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Archaeologists Dig Deep At George Washington's Boyhood Home

Stones mark the corners of George Washington's boyhood home, discovered by George Washington Foundation archaeologists in 2008. The Rappahannock River flows in the distance. (Courtesy of the George Washington Foundation)
Stones mark the corners of George Washington's boyhood home, discovered by George Washington Foundation archaeologists in 2008. The Rappahannock River flows in the distance. (Courtesy of the George Washington Foundation)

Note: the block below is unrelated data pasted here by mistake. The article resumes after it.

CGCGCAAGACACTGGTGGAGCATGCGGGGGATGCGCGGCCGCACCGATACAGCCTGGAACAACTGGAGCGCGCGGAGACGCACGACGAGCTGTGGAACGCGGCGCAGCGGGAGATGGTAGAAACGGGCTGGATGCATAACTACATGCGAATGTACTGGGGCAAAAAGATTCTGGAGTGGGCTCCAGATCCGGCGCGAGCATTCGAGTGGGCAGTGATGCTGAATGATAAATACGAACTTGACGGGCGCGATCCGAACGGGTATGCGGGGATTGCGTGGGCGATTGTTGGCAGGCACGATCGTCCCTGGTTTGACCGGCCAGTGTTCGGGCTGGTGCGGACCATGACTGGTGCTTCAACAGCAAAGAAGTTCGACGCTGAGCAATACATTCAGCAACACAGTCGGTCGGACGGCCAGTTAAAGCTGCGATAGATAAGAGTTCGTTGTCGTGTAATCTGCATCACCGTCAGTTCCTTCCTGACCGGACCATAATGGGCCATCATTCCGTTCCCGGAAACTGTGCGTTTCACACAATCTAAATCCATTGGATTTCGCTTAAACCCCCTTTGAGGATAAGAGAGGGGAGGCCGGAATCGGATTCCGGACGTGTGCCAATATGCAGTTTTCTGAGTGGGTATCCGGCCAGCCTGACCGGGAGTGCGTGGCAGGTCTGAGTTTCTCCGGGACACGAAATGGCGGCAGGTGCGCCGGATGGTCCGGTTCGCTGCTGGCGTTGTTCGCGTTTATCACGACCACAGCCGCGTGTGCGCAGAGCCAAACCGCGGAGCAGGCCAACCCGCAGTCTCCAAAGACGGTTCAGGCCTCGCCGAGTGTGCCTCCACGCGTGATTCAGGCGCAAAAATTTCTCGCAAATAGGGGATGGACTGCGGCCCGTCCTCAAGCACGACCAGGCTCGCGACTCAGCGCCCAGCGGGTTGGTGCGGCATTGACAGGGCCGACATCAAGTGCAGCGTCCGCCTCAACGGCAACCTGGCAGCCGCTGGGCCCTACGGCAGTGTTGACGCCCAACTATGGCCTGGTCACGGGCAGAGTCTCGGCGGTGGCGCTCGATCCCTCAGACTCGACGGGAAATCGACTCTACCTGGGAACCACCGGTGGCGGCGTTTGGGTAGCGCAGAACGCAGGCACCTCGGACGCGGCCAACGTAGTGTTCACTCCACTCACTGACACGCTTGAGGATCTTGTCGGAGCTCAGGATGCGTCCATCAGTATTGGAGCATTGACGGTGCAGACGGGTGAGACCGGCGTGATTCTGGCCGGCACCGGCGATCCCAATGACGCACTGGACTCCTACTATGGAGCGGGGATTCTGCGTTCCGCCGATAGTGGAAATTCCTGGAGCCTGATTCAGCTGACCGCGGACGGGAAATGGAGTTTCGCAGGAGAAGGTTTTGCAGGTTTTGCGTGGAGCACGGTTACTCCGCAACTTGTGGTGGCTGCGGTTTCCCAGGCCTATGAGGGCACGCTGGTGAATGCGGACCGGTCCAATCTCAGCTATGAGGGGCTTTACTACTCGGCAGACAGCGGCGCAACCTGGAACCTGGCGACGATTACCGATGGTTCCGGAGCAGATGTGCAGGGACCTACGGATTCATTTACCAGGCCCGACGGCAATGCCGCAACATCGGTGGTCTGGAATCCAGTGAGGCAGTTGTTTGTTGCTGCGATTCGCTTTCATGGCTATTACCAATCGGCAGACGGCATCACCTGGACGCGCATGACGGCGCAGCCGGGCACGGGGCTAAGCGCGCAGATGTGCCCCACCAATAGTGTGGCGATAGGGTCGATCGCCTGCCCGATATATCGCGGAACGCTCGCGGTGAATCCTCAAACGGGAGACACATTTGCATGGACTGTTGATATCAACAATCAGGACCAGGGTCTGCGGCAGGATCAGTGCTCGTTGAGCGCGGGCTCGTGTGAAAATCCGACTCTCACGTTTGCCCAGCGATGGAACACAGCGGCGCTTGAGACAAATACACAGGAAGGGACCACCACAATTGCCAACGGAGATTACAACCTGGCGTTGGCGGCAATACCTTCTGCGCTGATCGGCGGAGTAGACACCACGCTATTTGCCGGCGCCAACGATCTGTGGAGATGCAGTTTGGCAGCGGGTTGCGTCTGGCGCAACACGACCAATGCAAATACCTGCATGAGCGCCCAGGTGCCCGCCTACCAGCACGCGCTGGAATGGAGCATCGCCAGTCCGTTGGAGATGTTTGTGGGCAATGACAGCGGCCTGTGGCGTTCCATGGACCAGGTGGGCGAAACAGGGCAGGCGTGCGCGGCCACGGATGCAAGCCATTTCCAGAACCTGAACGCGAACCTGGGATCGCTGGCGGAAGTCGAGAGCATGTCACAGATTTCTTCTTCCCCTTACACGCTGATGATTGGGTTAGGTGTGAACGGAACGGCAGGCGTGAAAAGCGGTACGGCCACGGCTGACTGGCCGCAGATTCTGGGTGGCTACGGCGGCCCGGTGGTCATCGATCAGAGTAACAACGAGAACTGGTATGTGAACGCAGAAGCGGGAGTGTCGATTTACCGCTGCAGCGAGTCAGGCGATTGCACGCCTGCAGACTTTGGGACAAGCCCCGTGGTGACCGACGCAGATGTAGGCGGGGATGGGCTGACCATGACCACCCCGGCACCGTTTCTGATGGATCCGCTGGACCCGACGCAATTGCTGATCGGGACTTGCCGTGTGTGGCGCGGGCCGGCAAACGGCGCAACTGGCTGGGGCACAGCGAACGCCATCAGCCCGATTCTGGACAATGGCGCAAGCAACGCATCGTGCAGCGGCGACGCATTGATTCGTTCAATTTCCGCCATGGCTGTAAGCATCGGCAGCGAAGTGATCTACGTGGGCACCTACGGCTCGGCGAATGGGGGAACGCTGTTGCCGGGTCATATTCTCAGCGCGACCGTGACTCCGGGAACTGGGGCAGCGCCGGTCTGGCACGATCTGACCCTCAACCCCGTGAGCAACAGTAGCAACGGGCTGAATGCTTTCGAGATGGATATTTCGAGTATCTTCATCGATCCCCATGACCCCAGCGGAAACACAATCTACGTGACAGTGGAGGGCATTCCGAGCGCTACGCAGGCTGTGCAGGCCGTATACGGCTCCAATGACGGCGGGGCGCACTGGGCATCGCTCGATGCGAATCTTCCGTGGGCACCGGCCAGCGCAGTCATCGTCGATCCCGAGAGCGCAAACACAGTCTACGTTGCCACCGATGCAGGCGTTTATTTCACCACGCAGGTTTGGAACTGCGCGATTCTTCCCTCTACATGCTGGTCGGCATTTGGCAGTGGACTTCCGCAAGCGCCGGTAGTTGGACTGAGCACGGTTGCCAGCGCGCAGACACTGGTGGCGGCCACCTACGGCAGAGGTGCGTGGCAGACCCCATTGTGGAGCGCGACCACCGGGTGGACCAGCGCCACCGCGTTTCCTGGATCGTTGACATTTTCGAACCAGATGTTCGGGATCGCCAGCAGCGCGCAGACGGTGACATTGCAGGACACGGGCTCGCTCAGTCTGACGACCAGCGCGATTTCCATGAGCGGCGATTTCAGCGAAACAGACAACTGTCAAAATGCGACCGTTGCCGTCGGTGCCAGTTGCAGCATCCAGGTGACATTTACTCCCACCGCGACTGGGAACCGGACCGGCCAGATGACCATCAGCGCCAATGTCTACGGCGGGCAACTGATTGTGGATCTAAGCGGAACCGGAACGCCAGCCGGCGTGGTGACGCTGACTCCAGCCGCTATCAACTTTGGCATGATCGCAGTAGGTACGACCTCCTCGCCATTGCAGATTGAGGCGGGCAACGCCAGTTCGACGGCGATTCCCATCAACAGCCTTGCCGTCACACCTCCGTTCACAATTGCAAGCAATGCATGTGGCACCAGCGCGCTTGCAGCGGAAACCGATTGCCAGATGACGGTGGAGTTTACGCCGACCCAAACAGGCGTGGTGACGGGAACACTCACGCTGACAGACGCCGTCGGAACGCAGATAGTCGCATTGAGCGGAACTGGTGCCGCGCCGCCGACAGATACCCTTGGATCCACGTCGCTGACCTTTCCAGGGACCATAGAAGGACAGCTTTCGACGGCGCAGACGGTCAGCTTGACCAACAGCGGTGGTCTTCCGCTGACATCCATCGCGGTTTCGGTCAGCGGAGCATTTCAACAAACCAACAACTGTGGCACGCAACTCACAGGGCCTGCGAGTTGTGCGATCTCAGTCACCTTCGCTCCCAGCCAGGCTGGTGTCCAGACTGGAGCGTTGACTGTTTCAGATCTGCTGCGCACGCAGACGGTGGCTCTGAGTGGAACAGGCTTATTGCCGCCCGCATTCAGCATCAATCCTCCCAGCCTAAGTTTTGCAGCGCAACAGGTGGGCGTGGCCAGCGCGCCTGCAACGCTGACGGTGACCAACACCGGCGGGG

When people think of George Washington’s home, Mount Vernon, Va., usually comes to mind – but that’s just where he lived later in life. Our first president spent most of his childhood at Ferry Farm in Fredericksburg, Va.

The house itself has long since been destroyed, but after years of excavation, archaeologists have found its exact location, along with hundreds of thousands of artifacts. From the Here & Now Contributors Network, Matthew Schwartz of WAMU went there to hear the tale.

Reporter

  • Matthew Schwartz, contributor to WAMU in Washington, D.C. He tweets @techMSS.

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